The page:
Issue Deep Dive
Japan / Maternal, Newborn, and Child Health
Last updated: September 26, 2023
MNCH is explicitly mentioned in both the Development Strategy for Gender Equality and Women's Empowerment and the Global Health Strategy. The Development Strategy highlights four priority areas for MNCH:
- Strengthening maternal and child health services including nutrition improvements for reducing infant and maternal mortality rates;
- Ensuring equal access of women and men to quality health services;
- Promoting women’s empowerment in decision making on their health including sexual and reproductive health; and
- Developing medical human resources such as doctors, nurses and midwives, and consequently increasing the number of female health workers.
Similarly, in the Global Health Strategy, MNCH is highlighted as one of the priority areas for global health. Japan has traditionally viewed global health, including MNCH, as a crucial element of its ODA due to its commitment to promoting human security and UHC. Japan sees it as both a moral responsibility and a contribution to global stability and prosperity.
The contexts in which MNCH is mentioned in strategies or policy documents include:
- Universal health coverage: Japan sees MNCH as a crucial component of achieving UHC;
- Primary health care: Japan believes that MNCH should be integrated into primary health care systems in developing countries, and believes that improving MNCH can contribute significantly to strengthening overall health systems;
- Women’s and girls’ health: Japan views MNCH as central to promoting gender equality and empowering women and girls; and
- Rights: Japan also views MNCH as a human rights issue and is committed to supporting efforts to ensure that all women, newborns, and children have access to quality MNCH services.
Japan's ODA for MNCH often integrates other relevant topics to achieve comprehensive health outcomes, such as:
- Nutrition: Addressing malnutrition is considered essential to improving maternal and child health. In the Japanese context. Nutritional interventions might include providing adequate food supplies, promoting breastfeeding, and improving nutritional education;
- WASH: Clean water, sanitation, and good hygiene practices are vital to prevent diseases that can impact maternal, newborn, and child health. Japan’s ODA often supports projects related to WASH in the context of MNCH;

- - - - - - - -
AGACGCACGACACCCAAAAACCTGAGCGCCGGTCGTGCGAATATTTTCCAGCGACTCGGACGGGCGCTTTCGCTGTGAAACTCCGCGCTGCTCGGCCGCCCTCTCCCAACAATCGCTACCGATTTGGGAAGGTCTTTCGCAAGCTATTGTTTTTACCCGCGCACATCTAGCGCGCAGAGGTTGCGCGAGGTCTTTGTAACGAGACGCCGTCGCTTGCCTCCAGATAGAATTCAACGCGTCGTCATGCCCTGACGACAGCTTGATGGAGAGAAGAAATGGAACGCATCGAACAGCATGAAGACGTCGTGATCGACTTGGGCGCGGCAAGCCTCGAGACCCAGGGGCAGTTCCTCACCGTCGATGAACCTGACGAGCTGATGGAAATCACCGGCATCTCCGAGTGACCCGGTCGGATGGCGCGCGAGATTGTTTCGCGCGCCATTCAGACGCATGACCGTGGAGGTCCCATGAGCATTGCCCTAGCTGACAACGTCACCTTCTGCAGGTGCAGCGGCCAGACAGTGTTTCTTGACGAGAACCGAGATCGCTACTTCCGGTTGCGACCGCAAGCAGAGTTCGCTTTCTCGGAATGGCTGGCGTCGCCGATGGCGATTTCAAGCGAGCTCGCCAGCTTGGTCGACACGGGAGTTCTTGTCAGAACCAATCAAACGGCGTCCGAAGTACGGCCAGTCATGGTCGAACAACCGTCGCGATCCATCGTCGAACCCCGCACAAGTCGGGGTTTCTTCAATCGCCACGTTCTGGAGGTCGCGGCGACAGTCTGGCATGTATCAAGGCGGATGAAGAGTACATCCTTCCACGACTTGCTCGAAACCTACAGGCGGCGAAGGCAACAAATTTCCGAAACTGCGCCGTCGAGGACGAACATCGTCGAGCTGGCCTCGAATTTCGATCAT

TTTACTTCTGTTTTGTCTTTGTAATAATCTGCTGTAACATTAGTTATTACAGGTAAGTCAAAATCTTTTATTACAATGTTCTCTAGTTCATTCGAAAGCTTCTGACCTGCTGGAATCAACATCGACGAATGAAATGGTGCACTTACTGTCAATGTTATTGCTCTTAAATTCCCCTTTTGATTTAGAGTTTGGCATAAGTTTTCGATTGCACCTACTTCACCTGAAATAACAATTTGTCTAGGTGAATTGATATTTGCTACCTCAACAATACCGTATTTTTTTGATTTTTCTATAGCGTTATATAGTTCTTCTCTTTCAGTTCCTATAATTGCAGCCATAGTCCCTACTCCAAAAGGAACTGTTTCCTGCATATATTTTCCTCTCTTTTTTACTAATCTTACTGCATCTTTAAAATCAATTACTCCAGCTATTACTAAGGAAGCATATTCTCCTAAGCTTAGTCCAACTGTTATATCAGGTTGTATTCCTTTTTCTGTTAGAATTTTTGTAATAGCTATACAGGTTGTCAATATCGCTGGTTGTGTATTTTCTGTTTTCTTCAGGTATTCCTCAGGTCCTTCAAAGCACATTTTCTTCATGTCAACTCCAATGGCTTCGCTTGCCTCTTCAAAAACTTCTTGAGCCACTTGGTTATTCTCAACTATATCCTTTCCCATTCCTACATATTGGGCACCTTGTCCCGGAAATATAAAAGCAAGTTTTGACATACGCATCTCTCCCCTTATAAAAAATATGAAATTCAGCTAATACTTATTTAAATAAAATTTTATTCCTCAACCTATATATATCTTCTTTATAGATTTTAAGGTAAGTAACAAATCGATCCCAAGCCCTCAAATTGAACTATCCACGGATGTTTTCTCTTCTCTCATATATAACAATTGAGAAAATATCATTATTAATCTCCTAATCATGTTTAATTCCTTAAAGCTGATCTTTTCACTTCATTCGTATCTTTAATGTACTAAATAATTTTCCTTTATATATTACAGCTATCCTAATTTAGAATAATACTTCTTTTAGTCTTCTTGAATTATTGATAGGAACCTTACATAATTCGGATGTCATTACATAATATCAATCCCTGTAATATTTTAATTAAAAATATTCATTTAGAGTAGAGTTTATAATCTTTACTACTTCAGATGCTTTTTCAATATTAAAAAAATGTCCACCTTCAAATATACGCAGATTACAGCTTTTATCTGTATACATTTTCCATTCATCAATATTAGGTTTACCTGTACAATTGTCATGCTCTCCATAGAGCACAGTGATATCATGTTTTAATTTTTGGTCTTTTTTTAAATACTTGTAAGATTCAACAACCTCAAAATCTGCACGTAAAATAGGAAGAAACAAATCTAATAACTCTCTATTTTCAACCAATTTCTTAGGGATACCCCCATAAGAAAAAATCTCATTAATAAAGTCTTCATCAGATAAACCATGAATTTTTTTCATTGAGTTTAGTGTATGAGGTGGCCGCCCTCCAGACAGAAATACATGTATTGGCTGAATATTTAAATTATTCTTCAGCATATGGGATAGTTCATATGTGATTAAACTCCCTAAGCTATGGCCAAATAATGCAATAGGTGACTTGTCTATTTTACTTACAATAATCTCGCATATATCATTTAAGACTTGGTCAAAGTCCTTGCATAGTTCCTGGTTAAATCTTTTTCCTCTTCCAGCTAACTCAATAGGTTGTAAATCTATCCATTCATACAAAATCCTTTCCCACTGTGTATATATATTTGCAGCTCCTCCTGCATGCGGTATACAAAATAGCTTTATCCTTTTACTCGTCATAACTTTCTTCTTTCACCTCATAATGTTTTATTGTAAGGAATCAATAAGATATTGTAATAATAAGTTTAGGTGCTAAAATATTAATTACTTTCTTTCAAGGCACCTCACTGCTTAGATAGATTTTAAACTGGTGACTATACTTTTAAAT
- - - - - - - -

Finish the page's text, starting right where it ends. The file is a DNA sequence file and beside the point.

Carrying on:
- Infectious Diseases: Japan's assistance also links MNCH to the fight against infectious diseases, including HIV/AIDS, tuberculosis, and malaria, as these diseases can have a significant impact on maternal and child health; and
- Education: Japanese ODA emphasizes the importance of girls' education in improving MNCH. Educated girls and women are more likely to access health services and make informed decisions about their health and the health of their children.
Bilateral funding from Japan more than doubled in 2021. It is important to note that around US$100 million of Japan’s 2021 funding to MNCH came from a COVID-19 response-related loan to improve the implementation of health policies.
The largest share of Japan’s allocable bilateral ODA in 2021 went to LMICs. This was due in large part to Japan’s focus on Asian countries. The largest funding to both maternal and newborn health and child health ODA in 2021 came from health policy and administrative management, followed by basic health infrastructure, and basic nutrition. This is in line with Japan’s general approach of funding interconnected global health issues through comprehensive health systems strengthening.
ODA to MNCH is estimated using the Muskoka2 methodology which estimates the proportion that each relevant OECD CRS purpose code contributes to reproductive health (RH), maternal and newborn health (MNH), and child health (CH). Disbursements that benefit MNCH were determined using CRS purpose codes for all donors except GAVI, UNFPA, and UNICEF, for which fixed percentages of disbursements were considered to benefit MNCH.
Japan/Maternal, Newborn, and Child Health
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